The effort of Bayh-Dole has been to implement not merely a “license” policy, but to cut nonprofits into the mix as brokers for conveying patent monopolies unbroken to private companies, starting with the pharmaceutical industry. That is, the government should allow universities–many instruments of state government–to trade in patent monopolies on the argument that these universities can do a better job than the federal government in trading on monopolies. That is, states should run shadow, ad hoc patent offices to convey monopoly rights to companies because the federal government has not been effective at doing so–primarily because the federal government had a policy of not doing so. The irony is that once Bayh-Dole authorizes federal agencies to run their own ad hoc patent offices (35 USC 209), there is no particular need for universities to have the benefit of the “license” policy. The federal government could take title and re-issue patents nationally, avoiding the hit-and-miss incapability of most university patent licensing offices, the fragmentation of ownership, and the utter lack of uniform institutional standards for determining who to grant monopolies to, and how to enforce those grants.
Bayh-Dole, as a creature of political rhetoric, still retains within it the elements of inventor ownership (soon to be eradicated by NIST without any statutory authority for doing so), of public covenant (though mostly disabled by a tangle of procedures), of government prerogatives (which federal agencies refuse to enforce or act upon), of uses for patents that break up the patent monopoly (and which most university administrators refuse to choose until forced to do so). But Bayh-Dole is designed to destroy these very things, even while it must carry the scars as it were of their presence in past discussions of the government’s role in funding private research but without a governmental purpose in procurement or program operations.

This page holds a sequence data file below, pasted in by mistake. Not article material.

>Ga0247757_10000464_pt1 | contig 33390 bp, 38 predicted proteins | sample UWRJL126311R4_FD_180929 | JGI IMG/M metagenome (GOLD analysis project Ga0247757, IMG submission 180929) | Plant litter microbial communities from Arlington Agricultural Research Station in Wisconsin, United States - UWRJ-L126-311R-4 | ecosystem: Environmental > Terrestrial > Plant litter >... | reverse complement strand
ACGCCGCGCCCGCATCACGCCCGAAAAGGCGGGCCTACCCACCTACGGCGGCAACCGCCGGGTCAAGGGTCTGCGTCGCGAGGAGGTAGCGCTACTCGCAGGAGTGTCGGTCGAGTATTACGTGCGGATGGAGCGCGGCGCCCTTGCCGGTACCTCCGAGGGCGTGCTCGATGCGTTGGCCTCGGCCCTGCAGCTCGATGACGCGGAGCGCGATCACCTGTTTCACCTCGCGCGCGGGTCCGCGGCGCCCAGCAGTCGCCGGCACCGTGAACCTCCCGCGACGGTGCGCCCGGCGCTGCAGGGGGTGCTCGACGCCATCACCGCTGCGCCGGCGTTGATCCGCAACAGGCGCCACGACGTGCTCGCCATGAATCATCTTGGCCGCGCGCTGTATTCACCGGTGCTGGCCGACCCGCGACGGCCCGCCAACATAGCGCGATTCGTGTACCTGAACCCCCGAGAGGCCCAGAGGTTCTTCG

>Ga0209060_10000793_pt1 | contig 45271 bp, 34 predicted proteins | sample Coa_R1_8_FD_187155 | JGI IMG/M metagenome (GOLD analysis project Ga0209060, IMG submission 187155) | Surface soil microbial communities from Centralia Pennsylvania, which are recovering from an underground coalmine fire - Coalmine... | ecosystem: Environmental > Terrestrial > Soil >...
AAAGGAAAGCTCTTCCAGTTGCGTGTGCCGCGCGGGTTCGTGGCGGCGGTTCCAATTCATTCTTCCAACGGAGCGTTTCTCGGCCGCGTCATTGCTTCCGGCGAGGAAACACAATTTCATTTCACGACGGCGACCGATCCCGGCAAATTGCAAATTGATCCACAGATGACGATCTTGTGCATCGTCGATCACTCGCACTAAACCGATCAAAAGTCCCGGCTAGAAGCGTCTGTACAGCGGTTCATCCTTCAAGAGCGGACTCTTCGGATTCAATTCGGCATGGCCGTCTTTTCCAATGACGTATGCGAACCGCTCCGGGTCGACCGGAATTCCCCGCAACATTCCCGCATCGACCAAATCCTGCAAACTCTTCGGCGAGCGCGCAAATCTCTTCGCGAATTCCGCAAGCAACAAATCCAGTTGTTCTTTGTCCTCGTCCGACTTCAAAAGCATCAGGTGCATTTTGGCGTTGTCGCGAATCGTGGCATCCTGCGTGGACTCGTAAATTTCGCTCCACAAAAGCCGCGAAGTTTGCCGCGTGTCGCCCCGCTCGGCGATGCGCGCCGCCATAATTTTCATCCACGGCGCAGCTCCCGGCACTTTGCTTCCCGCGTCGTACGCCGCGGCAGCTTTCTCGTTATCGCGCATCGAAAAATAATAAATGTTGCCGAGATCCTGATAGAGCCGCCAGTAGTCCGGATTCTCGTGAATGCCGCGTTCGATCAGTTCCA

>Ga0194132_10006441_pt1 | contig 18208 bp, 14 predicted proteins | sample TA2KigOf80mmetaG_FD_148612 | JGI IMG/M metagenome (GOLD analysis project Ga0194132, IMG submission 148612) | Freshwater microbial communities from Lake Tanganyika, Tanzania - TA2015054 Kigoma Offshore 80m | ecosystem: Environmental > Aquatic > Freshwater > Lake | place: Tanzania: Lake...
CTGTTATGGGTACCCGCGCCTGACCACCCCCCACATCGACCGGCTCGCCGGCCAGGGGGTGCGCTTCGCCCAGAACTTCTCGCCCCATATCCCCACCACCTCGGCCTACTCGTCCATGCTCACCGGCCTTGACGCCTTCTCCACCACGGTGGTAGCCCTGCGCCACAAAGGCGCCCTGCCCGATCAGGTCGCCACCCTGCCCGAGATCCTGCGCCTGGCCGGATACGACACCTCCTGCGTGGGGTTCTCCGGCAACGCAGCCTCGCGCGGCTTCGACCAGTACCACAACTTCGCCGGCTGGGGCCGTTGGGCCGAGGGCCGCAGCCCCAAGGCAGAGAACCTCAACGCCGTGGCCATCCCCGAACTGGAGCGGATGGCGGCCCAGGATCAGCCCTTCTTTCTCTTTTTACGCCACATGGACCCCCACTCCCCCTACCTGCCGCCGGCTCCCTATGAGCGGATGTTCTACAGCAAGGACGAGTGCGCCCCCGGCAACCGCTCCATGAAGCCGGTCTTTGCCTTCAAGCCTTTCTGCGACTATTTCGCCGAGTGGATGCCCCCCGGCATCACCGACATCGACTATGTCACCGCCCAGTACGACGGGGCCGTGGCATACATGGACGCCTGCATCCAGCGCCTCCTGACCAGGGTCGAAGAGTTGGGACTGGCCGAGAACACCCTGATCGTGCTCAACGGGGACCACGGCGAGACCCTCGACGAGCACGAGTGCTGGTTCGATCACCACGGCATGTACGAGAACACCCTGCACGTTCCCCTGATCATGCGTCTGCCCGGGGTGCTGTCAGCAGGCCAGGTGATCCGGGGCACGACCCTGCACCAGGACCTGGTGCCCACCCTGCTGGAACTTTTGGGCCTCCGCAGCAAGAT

If we accept Vannevar Bush’s argument that funding “science” is a “proper concern” of government, then we might ask how government might determine whether any particular area of science lacks adequate non-federal “cultivation.” Are there areas of research that the government would do well to stay out of? For these areas, government money might chase out private money rather than augment it. For these areas, too, the promise of government money might invite in people who make their careers chasing government money rather than doing something independently useful–and thus also swamp out the privately supported investigators.
We might also ask what the government should do with regard to funding arrangements and inventions when it does choose to cultivate an area of science. Should such funding look like procurement (as now) or like fellowship (which even Bayh-Dole disclaims an interest in)? It may well be that the way to deal with Bayh-Dole is to leave it on the books but move federal funding for subvention research to fellowships. There would be huge immediate gains. Fellowships do not carry the same indirect costs that sponsored research does. Fellowships do not require wasteful reviews of proposals, most of which are rejected. Fellowships to not require people to cater to whatever happens to be the consensus trendy topic for research. Fellowships do not require the horrible overhead of Bayh-Dole or even an expectation of institutional ownership of inventions.
For all of those folks arguing that government funding for basic research is essential to innovation and national prosperity, what could they say if the federal government shifted its subvention funding for research from procurement to fellowship? Perhaps they would argue that doing so was unfair as it cut institutions out of their indirect costs and their patent ownership claims–as if institutional administrative costs and patent licensing business was actually what’s essential to innovation and national prosperity. That would be good for a laugh.